Follow these instructions to make a really simple water pump that's easy to make and works efficiently. We designed this pump for a brief we were given at the Glasgow School of Art to attempt to design and create the most efficient way possible of lifting water up by 60mm. You can apply this design to a number of areas, but it's also just a lot of fun to make and get working.

It began as a more traditional rope pump but soon evolved into what is sometimes called an 'elephant pump', a design based on 1000 BC Chinese designs. This pump works using a rope covered in little discs that is dragged up a pipe. Water gets trapped between consecutive discs and is elevated up the pipe, just like a lift would take you up to your hotel room. At the top of the pipe there is a reservoir where the water comes out, is collected, and is then directed to wherever it needs to go.

Some of the decisions we made when designing the pump were made because of what materials and equipment were available to us. We understand these will not be the same for everyone so we would encourage you to alter the design to suit your needs best. The premise for this ancient pump is simple and part of the fun is modifying it yourself.

We would encourage you to read through the whole process before doing anything because each of the different parts rely on the others heavily.

Step 1: The Rope

The first order of business is your rope. The rope is just that, a rope, with discs tied on that fit into your pipe. You'll be needing a pipe very soon to put these discs in, and it's often easier to make the discs fit the pipe than the other way round so it might be an idea to source one of those first.

Size is crucial here. Our discs were 29.5mm in diameter because our pipe was 30mm. We tried larger and smaller sizes but these each had their own problems. Too large and the discs don't move fluidly in the pipe, so they can't just be a perfect fit. It's actually fine for a small amount of water to escape round the sides, in fact this lubricates the discs. If they are too small, however, more water escapes around the sides. This still works but you must move the rope through the pipe a lot faster to get it to work. As efficiency was our challenge we found 29.5mm, so half a millimeter smaller than the pipe's inner diameter, to be the perfect compromise.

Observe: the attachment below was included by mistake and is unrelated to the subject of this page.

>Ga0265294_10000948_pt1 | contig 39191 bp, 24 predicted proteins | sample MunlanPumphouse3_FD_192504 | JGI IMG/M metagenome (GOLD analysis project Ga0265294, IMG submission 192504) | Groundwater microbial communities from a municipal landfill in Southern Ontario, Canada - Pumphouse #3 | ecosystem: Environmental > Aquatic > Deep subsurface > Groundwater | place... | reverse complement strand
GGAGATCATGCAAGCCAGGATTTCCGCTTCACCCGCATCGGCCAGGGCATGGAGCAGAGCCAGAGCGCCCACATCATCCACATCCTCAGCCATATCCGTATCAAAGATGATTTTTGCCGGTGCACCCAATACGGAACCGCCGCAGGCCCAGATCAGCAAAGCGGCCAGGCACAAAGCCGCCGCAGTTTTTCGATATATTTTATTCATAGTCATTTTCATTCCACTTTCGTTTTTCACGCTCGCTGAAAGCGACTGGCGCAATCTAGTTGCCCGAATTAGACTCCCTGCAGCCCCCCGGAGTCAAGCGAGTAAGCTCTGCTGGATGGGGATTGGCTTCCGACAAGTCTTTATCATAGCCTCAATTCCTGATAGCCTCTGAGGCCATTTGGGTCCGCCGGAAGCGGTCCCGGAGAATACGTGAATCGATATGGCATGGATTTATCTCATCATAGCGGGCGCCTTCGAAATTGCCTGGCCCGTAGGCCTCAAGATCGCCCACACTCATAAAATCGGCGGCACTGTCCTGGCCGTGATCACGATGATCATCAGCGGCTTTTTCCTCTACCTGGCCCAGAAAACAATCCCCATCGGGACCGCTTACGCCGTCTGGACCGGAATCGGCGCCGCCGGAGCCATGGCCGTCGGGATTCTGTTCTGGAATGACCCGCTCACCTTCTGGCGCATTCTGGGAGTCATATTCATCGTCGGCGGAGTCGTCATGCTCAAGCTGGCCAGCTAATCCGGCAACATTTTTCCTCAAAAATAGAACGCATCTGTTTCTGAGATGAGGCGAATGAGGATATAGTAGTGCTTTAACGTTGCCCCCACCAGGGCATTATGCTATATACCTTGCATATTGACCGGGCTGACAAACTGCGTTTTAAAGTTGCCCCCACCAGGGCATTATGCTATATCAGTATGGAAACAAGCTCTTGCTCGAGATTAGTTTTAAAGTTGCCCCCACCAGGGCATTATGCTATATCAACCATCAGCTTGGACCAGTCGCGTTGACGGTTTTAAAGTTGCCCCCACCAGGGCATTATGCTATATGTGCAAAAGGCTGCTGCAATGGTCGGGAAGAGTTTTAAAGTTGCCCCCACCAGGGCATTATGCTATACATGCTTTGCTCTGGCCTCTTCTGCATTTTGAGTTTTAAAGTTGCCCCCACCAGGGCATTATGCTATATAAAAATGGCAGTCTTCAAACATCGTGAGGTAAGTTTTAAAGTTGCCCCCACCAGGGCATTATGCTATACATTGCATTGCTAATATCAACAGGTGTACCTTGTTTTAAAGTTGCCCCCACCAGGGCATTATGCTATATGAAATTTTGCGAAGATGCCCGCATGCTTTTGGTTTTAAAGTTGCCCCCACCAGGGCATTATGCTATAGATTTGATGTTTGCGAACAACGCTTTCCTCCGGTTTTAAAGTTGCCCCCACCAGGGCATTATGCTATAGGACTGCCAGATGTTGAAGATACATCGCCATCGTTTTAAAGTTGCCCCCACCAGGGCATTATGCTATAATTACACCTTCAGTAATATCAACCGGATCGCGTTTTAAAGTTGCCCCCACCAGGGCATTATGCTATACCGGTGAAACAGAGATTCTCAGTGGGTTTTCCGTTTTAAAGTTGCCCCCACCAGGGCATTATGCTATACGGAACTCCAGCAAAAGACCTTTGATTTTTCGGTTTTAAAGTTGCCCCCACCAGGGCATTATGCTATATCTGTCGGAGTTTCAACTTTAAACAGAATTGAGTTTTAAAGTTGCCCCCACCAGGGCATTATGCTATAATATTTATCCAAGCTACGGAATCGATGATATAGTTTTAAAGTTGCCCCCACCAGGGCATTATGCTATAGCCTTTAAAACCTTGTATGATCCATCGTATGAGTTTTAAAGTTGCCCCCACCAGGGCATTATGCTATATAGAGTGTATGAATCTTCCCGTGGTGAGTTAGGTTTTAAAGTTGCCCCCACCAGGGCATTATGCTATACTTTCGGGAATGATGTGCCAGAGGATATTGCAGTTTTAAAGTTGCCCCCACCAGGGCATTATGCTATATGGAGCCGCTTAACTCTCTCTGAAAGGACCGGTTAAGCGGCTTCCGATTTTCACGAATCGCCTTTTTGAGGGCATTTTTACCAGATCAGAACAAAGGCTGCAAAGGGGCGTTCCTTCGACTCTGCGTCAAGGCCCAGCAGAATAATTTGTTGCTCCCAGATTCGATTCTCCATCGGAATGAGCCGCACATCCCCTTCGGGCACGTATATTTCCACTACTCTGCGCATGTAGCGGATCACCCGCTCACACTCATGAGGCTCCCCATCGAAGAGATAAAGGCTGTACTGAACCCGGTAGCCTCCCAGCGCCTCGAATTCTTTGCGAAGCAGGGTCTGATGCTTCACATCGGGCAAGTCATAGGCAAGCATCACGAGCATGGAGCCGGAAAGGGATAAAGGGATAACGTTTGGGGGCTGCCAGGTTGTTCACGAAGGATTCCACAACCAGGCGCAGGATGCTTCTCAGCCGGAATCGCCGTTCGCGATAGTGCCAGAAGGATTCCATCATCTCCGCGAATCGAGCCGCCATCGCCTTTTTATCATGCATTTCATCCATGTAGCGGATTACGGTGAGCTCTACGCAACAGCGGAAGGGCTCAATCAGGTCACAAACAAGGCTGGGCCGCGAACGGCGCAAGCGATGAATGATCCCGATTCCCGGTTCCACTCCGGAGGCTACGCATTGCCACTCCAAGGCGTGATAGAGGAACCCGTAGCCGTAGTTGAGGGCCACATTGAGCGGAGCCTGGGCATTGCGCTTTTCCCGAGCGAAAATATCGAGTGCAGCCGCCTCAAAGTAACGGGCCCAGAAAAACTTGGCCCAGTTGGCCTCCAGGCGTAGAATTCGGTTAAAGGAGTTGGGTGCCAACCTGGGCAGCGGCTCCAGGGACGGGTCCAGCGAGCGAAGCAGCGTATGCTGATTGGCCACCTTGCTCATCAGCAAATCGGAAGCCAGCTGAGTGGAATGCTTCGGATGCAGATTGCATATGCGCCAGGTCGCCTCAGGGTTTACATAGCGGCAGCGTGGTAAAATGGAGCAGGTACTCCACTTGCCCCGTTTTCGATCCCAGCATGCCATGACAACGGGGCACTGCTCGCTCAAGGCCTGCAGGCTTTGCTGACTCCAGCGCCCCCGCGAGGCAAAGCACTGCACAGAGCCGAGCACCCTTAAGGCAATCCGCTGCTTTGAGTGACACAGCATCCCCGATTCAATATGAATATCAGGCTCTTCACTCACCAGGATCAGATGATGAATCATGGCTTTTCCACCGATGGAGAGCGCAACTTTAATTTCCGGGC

Truth is you can make the discs out of a lot of things. We tried wood initially but it swells as it gets wet and there is a lot of friction with the pipe so we wouldn't recommend that. In the end we settled with acrylic. We cut the discs out on a laser cutter with a 5mm hole in the center for the rope to go through. 5mm is a good diameter for the sort of rope you should be using, just ordinary string gets really soggy and has a tensile strength that's worse than Heskey is at shooting on target. Thick enough rope also means you only need one knot to hold the discs in place as it won't slip through the hole. We used a mixture of 3 and 4mm thick acrylic, this was by accident though but it makes little difference because of something else we had to alter in the discs.

Just having acrylic discs is problematic for two reasons. The first is that they, while denser than water, don't sink fast enough to not get caught coming into the pipe as they are dragged in sideways as opposed to upwards from the bottom of the tank. The second problem is that in the pipe the discs can tilt, which stops them pushing as much water up.

To make the discs sink fast enough we added weight. We did this by gluing a washer on to the disc, trying to keep it central so as to not encourage further tilting in the pipe. This works well and washers are cheap too so that's handy.

The way to stop the discs tilting is to instead of having one disc each time, tie two right next to each other (one with a washer, one without - making a 'washer sandwich'). This makes the discs thick enough that the distance from the one edge to the other on the opposite side of the disc is larger than the diameter of the pipe so it cannot tilt very much at all. One thing that is important is to not glue the two discs together. This is as a more rigid overall piece gets caught a lot more easily. If you leave the two discs separate then they can move around a little bit as they should be tied on slightly loose. This massively reduces the chances of your discs jamming in the pipe or getting caught trying to get into it.

Before you tie the discs on I would recommend reading the next step as it shall heavily influence the spacing between the discs.

So to summarise, we have a washer sandwiched between two discs tied on to a rope at regular intervals.

<p>Can you put in a video of it working?</p>
<p>That's an interesting project (and a great class assignment.) I'd love to see a version that uses an adapted bicycle gear set to cut down on cost and be a bit more accessible for the parched hobbyist on a budget. Expensive or custom acrylic gears are out of range for most folks with a water need mild enough to try a pump like this. </p>

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